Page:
W B Yeats - died January 28 1939 Roquebrune-Cap-Martin Irish News

W B Yeats - William Butler Yeats, (born June 13, 1865, Sandymount, Dublin, Ireland—died January 28, 1939, Roquebrune-Cap-Martin, France), Irish poet, dramatist, and prose writer, one of the greatest English-language poets of the 20th century. He received the Noble Prize for Literature in 1923.

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Irish Press January 30 1939 reports on W B yeats

Irish Independent Download of January 30 1939

Cork Examiner 30 January 1939 giving new of W B Yeats passing

William Butler Yeats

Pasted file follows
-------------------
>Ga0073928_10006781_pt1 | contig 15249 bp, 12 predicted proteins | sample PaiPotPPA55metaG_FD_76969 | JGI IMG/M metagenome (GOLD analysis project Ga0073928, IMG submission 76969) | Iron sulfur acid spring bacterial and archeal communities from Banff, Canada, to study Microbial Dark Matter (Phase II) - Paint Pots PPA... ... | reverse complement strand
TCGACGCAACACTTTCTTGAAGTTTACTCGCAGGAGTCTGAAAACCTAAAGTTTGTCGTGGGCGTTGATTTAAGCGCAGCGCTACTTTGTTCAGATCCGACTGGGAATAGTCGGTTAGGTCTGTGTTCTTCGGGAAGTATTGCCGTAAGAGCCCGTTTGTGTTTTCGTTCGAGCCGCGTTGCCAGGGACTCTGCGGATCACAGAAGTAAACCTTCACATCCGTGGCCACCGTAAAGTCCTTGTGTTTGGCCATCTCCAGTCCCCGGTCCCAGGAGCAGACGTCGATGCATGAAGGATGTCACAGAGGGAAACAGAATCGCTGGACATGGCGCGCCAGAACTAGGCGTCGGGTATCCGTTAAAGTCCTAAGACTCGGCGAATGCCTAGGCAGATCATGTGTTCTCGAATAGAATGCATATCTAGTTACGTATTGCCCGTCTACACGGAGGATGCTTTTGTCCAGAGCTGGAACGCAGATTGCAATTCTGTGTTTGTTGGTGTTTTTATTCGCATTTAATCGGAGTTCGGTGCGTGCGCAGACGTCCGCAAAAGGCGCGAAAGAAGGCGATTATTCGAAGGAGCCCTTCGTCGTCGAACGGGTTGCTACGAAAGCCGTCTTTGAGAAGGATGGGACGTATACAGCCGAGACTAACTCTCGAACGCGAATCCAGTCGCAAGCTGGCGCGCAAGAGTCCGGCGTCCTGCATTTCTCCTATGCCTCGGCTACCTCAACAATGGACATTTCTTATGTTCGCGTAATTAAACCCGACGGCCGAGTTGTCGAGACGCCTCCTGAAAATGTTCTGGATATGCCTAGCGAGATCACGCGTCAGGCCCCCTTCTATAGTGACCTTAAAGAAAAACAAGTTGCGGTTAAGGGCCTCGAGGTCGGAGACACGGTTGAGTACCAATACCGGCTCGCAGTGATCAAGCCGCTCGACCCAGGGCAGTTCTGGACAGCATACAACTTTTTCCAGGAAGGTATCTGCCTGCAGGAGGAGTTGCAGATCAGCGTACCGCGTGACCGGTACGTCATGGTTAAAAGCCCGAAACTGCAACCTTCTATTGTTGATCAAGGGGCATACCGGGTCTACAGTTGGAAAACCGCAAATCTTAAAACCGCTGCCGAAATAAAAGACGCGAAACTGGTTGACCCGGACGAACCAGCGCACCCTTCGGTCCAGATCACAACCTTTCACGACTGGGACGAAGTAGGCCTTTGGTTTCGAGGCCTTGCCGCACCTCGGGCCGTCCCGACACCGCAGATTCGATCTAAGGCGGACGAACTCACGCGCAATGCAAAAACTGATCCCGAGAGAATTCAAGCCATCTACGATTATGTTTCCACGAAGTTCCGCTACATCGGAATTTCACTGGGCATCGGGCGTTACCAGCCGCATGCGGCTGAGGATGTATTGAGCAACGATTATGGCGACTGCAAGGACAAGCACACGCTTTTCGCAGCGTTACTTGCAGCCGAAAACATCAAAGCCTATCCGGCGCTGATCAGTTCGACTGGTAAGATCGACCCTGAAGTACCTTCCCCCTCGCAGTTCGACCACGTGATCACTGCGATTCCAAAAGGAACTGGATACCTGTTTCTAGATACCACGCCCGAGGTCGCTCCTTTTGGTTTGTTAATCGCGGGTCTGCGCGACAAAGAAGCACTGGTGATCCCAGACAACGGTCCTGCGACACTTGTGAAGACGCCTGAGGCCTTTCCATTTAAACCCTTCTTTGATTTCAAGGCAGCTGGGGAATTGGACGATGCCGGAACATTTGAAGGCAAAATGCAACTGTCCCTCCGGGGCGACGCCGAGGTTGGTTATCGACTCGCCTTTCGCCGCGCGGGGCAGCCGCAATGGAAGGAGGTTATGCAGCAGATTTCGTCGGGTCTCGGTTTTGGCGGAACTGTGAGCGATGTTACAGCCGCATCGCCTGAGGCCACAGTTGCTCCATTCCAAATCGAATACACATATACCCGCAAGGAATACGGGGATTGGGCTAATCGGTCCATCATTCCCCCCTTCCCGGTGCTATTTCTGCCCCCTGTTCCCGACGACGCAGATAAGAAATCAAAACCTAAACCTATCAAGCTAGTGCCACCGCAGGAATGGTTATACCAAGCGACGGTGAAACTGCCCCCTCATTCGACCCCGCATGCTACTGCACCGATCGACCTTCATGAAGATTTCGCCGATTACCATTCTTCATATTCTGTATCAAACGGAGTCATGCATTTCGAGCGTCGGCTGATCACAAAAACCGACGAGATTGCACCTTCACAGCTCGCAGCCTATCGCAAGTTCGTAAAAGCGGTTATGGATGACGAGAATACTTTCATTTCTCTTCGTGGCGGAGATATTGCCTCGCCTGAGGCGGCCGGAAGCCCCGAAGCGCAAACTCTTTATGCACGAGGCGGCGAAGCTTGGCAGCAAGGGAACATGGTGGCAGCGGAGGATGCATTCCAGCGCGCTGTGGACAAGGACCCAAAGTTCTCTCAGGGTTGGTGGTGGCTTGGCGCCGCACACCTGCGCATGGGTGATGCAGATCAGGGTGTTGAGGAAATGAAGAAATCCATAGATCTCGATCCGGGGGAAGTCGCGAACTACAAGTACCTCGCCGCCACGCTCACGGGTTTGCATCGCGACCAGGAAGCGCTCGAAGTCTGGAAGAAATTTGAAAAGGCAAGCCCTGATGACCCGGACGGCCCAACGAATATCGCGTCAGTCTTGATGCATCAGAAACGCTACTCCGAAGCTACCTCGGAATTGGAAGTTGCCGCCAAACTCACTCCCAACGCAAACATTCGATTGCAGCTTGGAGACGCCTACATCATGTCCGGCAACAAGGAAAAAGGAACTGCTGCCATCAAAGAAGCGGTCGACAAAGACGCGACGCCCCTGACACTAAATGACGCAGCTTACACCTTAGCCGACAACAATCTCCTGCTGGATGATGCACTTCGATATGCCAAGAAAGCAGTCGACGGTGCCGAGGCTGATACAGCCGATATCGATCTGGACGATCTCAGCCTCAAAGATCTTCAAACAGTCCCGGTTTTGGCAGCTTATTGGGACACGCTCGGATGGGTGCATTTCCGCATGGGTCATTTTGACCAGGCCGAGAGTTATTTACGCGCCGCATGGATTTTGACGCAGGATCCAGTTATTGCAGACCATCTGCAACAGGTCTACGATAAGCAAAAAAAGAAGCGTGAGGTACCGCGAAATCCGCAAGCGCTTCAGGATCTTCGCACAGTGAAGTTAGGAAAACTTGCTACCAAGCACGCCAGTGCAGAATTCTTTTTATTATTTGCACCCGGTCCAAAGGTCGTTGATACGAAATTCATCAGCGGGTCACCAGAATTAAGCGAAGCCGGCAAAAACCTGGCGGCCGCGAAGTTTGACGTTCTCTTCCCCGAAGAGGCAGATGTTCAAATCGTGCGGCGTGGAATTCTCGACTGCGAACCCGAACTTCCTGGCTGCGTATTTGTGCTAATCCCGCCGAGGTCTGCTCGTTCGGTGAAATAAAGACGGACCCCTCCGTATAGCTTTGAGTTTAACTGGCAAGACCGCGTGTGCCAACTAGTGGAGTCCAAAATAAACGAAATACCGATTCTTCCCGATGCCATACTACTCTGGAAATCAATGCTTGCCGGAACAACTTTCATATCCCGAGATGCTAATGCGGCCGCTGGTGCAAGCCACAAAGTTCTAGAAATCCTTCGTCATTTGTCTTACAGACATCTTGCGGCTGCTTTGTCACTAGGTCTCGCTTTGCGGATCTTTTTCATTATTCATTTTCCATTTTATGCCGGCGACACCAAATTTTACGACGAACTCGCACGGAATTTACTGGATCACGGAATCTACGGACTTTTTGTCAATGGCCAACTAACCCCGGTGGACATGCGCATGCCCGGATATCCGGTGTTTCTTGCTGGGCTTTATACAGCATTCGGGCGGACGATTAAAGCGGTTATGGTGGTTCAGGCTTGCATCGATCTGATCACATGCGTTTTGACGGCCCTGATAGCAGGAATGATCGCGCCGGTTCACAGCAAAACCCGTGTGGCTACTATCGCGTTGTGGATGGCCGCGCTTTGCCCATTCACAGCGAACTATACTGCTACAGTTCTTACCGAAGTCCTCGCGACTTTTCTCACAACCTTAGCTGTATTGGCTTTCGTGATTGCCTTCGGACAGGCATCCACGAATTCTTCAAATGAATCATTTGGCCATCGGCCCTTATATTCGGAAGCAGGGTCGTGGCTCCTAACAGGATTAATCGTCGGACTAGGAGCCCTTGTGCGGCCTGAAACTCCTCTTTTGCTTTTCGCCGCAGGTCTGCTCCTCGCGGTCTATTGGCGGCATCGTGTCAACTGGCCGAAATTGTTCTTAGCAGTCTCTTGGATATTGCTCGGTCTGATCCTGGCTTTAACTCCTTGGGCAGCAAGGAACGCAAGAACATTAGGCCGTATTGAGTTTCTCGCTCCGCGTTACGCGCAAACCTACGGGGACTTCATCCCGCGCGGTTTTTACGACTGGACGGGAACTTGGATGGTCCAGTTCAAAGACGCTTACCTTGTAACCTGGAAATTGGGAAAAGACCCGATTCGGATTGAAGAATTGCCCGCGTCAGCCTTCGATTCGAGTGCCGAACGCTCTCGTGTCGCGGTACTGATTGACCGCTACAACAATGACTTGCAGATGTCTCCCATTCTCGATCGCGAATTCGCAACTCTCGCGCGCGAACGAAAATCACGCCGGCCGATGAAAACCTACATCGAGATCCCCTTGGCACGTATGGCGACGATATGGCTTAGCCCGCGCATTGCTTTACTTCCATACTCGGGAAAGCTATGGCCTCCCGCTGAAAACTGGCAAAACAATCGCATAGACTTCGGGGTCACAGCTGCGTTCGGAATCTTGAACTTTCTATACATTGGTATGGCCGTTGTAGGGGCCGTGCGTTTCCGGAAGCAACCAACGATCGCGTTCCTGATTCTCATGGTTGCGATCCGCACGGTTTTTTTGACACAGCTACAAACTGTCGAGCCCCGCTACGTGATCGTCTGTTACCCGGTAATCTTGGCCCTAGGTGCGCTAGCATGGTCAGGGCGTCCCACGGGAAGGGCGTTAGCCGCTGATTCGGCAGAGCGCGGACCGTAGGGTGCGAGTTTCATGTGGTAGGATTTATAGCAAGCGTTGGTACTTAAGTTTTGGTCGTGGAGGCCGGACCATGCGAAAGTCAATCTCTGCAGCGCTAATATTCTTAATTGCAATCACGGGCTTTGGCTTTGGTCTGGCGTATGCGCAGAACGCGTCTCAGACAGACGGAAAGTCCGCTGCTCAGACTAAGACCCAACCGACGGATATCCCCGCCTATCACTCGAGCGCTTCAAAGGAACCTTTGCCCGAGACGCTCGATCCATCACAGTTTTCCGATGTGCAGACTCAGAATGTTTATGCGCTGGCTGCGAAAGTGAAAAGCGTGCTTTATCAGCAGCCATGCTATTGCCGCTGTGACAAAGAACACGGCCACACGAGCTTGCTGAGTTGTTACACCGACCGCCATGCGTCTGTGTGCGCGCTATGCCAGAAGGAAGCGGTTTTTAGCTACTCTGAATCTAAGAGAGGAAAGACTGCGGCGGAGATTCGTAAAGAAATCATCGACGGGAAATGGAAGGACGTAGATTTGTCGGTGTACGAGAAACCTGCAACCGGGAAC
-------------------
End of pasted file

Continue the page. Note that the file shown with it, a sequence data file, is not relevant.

Yeats’s father, John B Yeats was a barrister who eventually became a portrait painter. His mother, formerly Susan Pollexfen, was the daughter of a prosperous merchant from Sligo. Through both parents Yeats (pronounced “Yates”) claimed kinship with various Anglo-Irish Protestant families who are mentioned in his work. Normally, Yeats would have been expected to identify with his Protestant tradition—which represented a powerful minority among Ireland’s predominantly Roman Catholic population—but he did not. Indeed, he was separated from both historical traditions available to him in Ireland—from the Roman Catholics, because he could not share their faith, and from the Protestants, because he felt repelled by their concern for material success. Yeats’s best hope, he felt, was to cultivate a tradition more profound than either the Catholic or the Protestant—the tradition of a hidden Ireland that existed largely in the anthropological evidence of its surviving customs, beliefs, and holy places, more pagan than Christian.

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